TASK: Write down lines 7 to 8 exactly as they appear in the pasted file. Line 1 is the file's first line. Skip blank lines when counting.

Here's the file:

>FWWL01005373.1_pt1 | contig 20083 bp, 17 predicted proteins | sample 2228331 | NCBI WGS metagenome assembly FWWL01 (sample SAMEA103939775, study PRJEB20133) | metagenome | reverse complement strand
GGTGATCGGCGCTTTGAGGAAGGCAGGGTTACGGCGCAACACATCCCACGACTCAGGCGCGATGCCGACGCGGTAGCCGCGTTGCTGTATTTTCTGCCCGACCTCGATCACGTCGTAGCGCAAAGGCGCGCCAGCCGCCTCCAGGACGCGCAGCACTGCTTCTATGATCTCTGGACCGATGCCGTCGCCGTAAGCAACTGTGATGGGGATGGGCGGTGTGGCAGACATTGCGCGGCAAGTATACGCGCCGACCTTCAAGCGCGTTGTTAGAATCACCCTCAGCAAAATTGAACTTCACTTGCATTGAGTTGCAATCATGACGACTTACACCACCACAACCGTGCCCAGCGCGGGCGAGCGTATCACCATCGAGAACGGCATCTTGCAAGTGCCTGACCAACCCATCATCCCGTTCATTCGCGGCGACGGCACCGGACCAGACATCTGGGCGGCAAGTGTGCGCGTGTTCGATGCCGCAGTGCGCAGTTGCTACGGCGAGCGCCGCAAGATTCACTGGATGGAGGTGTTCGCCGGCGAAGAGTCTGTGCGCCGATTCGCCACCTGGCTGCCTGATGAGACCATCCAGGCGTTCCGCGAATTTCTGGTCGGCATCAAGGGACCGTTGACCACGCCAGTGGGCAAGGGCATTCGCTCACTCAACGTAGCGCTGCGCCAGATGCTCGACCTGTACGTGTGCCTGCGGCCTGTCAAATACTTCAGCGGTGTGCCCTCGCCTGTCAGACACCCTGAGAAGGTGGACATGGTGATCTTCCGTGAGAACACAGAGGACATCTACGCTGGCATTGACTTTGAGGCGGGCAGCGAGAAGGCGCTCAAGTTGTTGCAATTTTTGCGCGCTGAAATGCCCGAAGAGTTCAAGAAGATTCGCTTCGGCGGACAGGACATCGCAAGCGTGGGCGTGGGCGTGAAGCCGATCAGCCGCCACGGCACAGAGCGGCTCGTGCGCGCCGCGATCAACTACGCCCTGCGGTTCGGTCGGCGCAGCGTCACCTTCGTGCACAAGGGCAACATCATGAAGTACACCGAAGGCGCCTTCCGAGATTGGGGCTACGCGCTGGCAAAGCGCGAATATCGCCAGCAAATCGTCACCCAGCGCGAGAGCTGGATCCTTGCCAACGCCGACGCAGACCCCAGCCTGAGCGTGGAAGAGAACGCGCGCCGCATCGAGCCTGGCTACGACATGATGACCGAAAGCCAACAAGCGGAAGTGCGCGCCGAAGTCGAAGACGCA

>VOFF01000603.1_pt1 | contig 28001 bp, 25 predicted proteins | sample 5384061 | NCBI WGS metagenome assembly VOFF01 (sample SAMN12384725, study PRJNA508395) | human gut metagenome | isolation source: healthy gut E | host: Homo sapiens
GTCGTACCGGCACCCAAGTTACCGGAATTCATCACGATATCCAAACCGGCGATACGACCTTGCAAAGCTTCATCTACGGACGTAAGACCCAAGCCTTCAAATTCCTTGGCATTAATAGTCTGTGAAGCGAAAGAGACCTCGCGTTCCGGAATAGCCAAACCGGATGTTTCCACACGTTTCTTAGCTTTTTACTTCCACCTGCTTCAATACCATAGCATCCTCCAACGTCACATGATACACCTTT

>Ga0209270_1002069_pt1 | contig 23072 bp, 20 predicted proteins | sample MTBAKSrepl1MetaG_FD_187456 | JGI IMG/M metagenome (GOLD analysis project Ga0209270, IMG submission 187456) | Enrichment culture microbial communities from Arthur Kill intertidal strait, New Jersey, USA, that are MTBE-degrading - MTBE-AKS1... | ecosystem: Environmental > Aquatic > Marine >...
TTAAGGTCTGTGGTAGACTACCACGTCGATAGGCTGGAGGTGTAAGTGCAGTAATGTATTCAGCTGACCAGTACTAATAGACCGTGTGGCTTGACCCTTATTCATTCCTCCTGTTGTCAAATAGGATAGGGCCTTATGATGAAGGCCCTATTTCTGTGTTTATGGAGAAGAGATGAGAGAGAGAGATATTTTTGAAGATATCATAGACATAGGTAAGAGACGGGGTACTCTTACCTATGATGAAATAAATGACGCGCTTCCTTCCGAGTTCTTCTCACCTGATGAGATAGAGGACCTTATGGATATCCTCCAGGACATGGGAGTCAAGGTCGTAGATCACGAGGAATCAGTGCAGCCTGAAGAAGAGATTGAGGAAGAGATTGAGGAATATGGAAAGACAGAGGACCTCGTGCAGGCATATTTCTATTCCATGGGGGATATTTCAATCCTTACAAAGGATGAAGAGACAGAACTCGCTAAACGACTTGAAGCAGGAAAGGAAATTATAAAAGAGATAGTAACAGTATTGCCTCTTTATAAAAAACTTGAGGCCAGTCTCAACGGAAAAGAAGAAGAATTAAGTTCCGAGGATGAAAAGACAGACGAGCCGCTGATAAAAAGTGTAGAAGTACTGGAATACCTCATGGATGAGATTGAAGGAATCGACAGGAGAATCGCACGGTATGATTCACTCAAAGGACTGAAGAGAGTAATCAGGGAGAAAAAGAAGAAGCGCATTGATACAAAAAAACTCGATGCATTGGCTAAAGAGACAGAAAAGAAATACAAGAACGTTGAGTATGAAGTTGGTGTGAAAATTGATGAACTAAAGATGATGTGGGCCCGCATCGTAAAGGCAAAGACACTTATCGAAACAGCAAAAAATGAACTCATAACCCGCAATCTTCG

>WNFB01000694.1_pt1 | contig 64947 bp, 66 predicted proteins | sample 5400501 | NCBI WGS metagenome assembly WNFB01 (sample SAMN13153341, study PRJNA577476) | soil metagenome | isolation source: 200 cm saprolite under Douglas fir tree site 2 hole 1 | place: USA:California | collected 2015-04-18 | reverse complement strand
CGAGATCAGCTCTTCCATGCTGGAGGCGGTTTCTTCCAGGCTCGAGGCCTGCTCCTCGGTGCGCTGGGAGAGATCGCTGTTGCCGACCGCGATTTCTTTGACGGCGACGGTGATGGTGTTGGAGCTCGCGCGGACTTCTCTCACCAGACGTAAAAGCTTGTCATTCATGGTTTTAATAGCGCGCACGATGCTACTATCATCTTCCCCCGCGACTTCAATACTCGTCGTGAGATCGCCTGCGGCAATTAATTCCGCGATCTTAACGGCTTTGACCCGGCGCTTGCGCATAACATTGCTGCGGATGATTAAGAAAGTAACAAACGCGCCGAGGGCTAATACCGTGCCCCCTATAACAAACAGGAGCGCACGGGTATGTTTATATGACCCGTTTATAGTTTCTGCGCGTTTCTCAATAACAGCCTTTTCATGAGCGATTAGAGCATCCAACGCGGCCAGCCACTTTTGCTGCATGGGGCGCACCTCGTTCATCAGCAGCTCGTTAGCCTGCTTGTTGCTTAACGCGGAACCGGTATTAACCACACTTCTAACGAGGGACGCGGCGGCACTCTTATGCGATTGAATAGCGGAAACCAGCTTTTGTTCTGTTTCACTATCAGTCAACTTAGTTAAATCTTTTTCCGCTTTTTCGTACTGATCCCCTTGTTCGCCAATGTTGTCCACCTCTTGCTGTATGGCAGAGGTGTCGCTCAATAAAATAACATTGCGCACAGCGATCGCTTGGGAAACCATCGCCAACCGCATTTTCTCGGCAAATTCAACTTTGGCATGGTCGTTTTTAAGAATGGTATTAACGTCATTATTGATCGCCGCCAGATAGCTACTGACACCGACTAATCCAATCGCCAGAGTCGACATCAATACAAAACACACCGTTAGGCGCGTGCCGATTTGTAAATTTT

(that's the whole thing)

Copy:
>WNFB01000694.1_pt1 | contig 64947 bp, 66 predicted proteins | sample 5400501 | NCBI WGS metagenome assembly WNFB01 (sample SAMN13153341, study PRJNA577476) | soil metagenome | isolation source: 200 cm saprolite under Douglas fir tree site 2 hole 1 | place: USA:California | collected 2015-04-18 | reverse complement strand
CGAGATCAGCTCTTCCATGCTGGAGGCGGTTTCTTCCAGGCTCGAGGCCTGCTCCTCGGTGCGCTGGGAGAGATCGCTGTTGCCGACCGCGATTTCTTTGACGGCGACGGTGATGGTGTTGGAGCTCGCGCGGACTTCTCTCACCAGACGTAAAAGCTTGTCATTCATGGTTTTAATAGCGCGCACGATGCTACTATCATCTTCCCCCGCGACTTCAATACTCGTCGTGAGATCGCCTGCGGCAATTAATTCCGCGATCTTAACGGCTTTGACCCGGCGCTTGCGCATAACATTGCTGCGGATGATTAAGAAAGTAACAAACGCGCCGAGGGCTAATACCGTGCCCCCTATAACAAACAGGAGCGCACGGGTATGTTTATATGACCCGTTTATAGTTTCTGCGCGTTTCTCAATAACAGCCTTTTCATGAGCGATTAGAGCATCCAACGCGGCCAGCCACTTTTGCTGCATGGGGCGCACCTCGTTCATCAGCAGCTCGTTAGCCTGCTTGTTGCTTAACGCGGAACCGGTATTAACCACACTTCTAACGAGGGACGCGGCGGCACTCTTATGCGATTGAATAGCGGAAACCAGCTTTTGTTCTGTTTCACTATCAGTCAACTTAGTTAAATCTTTTTCCGCTTTTTCGTACTGATCCCCTTGTTCGCCAATGTTGTCCACCTCTTGCTGTATGGCAGAGGTGTCGCTCAATAAAATAACATTGCGCACAGCGATCGCTTGGGAAACCATCGCCAACCGCATTTTCTCGGCAAATTCAACTTTGGCATGGTCGTTTTTAAGAATGGTATTAACGTCATTATTGATCGCCGCCAGATAGCTACTGACACCGACTAATCCAATCGCCAGAGTCGACATCAATACAAAACACACCGTTAGGCGCGTGCCGATTTGTAAATTTT